But TUC deputy general secretary Frances O’Grady said: ‘Because of the rush to avoid next year’s fees hike, and the Government’s refusal to fund extra university places, record numbers of students will lose out on higher education altogether.’


Thursday, August 18, 2011

Scores show American students aren’t ready for college

75% may need remedial classes

For many students, getting a high school diploma doesn’t mark the end of a high school education.

Three out of four graduates aren’t fully prepared for college and likely need to take at least one remedial class, according to the latest annual survey from the nonprofit testing organization ACT, which measured half of the nation’s high school seniors in English, math, reading and science proficiency.

Only 25 percent cleared all of ACT’s college preparedness benchmarks, while 75 percent likely will spend part of their freshman year brushing up on high-school-level course work. The 2011 class is best prepared for college-level English courses, with 73 percent clearing the bar in that subject. Students are most likely to need remedial classes in science and math, the report says.

Although the results are slightly better than last year — 24 percent of the 2010 graduating class met ACT’s four thresholds — the report highlights a glaring disconnect between finishing high school and being ready for the academic challenges of college.

These ACT results are another sign that states need to raise their academic standards and commit to education reforms that accelerate student achievement,” Education Secretary Arne Duncan said Tuesday.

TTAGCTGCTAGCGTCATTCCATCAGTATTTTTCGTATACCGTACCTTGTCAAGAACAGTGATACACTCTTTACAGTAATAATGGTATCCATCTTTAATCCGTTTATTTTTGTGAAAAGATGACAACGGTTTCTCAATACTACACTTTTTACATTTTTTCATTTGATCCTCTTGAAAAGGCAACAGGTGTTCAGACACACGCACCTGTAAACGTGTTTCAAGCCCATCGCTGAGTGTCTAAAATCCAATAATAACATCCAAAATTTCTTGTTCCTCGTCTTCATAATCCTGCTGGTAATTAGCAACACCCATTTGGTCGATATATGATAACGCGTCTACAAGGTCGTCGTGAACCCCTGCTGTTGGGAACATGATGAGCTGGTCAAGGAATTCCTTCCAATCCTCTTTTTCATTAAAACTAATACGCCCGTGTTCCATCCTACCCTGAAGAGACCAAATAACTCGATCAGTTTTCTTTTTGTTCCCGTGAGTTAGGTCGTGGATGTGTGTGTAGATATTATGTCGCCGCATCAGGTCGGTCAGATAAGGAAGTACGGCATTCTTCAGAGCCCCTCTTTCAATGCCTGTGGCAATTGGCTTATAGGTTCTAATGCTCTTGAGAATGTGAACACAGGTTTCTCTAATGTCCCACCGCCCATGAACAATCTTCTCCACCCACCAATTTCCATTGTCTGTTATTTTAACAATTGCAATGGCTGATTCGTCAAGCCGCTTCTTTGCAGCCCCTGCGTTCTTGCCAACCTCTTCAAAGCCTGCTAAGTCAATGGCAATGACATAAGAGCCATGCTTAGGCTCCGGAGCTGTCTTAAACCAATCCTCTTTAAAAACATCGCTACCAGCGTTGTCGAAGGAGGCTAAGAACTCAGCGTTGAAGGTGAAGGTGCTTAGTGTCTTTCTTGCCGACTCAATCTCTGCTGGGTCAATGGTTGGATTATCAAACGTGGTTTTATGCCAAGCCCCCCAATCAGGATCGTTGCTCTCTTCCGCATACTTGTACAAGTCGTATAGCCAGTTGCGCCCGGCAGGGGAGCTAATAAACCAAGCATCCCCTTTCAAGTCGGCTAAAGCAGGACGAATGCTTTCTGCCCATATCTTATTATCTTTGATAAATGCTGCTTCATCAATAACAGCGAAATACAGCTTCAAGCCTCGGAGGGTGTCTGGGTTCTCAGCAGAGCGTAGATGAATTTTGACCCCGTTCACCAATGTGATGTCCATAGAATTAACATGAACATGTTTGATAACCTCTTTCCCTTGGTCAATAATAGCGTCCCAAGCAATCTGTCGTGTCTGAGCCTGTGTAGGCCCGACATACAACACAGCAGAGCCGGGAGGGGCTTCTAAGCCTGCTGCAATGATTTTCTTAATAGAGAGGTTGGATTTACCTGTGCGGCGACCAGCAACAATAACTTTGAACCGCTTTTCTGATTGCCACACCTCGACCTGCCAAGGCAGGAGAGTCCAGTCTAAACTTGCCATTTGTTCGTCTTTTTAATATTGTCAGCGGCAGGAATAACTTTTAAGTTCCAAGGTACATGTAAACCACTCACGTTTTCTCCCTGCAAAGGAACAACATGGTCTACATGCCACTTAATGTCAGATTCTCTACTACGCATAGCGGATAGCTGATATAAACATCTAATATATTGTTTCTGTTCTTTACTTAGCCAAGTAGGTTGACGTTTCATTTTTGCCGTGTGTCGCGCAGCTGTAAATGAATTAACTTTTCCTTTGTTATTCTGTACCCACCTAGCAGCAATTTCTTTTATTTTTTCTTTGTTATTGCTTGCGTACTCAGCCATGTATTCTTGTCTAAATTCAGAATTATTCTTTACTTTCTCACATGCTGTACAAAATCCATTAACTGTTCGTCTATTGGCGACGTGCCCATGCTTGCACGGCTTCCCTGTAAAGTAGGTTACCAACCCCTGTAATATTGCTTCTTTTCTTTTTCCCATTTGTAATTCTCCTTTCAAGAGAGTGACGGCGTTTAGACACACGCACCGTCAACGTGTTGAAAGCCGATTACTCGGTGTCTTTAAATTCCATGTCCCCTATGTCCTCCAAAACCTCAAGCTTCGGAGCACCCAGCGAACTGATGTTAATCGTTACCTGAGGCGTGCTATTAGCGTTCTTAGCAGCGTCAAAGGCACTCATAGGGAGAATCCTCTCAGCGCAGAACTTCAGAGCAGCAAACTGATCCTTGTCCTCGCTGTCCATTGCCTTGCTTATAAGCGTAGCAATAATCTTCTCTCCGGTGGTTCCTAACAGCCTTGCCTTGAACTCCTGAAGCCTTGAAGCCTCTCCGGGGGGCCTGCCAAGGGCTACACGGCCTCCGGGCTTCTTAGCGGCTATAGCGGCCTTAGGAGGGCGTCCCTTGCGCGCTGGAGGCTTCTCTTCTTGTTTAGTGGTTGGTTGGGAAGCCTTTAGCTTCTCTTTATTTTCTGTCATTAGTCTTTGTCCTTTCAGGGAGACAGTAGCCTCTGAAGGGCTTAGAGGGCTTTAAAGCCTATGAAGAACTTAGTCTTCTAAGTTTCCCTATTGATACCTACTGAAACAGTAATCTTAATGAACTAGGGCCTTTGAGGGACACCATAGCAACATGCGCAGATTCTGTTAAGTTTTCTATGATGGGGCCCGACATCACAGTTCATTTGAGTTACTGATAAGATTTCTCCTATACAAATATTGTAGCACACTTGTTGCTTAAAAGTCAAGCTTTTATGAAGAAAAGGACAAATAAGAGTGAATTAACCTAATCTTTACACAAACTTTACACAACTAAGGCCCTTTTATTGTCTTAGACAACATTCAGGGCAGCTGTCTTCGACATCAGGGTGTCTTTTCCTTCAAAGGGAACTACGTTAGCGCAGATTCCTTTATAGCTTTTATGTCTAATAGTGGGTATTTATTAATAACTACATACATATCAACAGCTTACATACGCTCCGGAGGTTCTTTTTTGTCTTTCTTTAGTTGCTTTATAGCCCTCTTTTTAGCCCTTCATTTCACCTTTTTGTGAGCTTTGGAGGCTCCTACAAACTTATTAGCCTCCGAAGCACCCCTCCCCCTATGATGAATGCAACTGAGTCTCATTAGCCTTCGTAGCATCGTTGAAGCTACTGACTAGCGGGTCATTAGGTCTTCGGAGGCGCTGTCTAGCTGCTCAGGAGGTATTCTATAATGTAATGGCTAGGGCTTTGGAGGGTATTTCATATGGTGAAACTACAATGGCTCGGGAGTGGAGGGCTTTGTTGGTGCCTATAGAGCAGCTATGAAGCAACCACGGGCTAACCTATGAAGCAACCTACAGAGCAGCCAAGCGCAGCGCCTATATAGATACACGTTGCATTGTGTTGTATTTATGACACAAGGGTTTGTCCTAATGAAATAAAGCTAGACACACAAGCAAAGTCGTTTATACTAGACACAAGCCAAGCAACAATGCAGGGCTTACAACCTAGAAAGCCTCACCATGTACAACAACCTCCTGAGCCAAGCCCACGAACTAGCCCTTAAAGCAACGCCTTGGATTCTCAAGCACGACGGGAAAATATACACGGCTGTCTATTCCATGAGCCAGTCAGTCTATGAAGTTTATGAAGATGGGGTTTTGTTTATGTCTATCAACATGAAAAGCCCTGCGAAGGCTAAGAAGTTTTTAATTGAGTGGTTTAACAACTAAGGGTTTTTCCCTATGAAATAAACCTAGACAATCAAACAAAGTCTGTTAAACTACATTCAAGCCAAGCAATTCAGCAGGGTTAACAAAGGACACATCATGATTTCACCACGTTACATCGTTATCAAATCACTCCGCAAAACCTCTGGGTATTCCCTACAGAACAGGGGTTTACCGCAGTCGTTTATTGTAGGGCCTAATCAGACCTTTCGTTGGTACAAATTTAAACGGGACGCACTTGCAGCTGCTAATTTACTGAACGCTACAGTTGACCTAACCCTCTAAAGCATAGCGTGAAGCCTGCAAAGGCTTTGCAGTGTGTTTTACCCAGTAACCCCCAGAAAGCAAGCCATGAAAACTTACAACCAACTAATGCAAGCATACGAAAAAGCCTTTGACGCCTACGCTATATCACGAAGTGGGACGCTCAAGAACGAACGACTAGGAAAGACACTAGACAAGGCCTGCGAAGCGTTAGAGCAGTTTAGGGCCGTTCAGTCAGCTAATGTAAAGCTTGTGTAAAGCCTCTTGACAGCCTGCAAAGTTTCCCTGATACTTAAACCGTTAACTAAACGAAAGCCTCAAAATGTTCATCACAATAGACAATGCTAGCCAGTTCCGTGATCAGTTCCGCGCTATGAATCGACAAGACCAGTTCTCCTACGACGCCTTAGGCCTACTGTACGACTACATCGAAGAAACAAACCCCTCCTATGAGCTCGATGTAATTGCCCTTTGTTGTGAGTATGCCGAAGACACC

While often frustrating for professors who are forced to spend a semester teaching concepts their students should have learned by the end of 12th grade, remedial classes also carry more serious consequences.

Students are much more likely to drop out of college if they feel that they are simply repeating high school, said Bob Wise, former West Virginia governor and president of the Alliance for Excellent Education, a Washington-based advocacy group.

Taxpayers also suffer, Mr. Wise said, by “paying twice” for students to take high-school-level classes again, since most remedial work doesn’t count toward college graduation.

In the 2007-08 academic year, the alliance estimates, remedial courses cost about $5.6 billion — $3.6 billion in “direct educational costs” such as taxpayer contributions to state universities and another $2 billion in lost wages, a result of giving up on higher education and missing out on the bigger paychecks that tend to come with college degrees.

“There simply has not been alignment or coordination between the K-12 system and the higher education system about what students need to know,” Mr. Wise said Tuesday.

“What we know about remedial courses is the student and the taxpayer are paying twice. You’re paying a lot of money to get back” to the academic level students should be at on the day they graduate from high school.

Even those at the top of their high school classes are often ill-prepared for college.

A 2008 report by the education advocacy group Strong American Schools found that 80 percent of college students taking remedial classes had a high school GPA of 3.0 or better.

The ACT results fuel critics’ argument that federal education policy, with its heavy focus on standardized tests, does little to advance real-world goals such as college readiness and career preparation.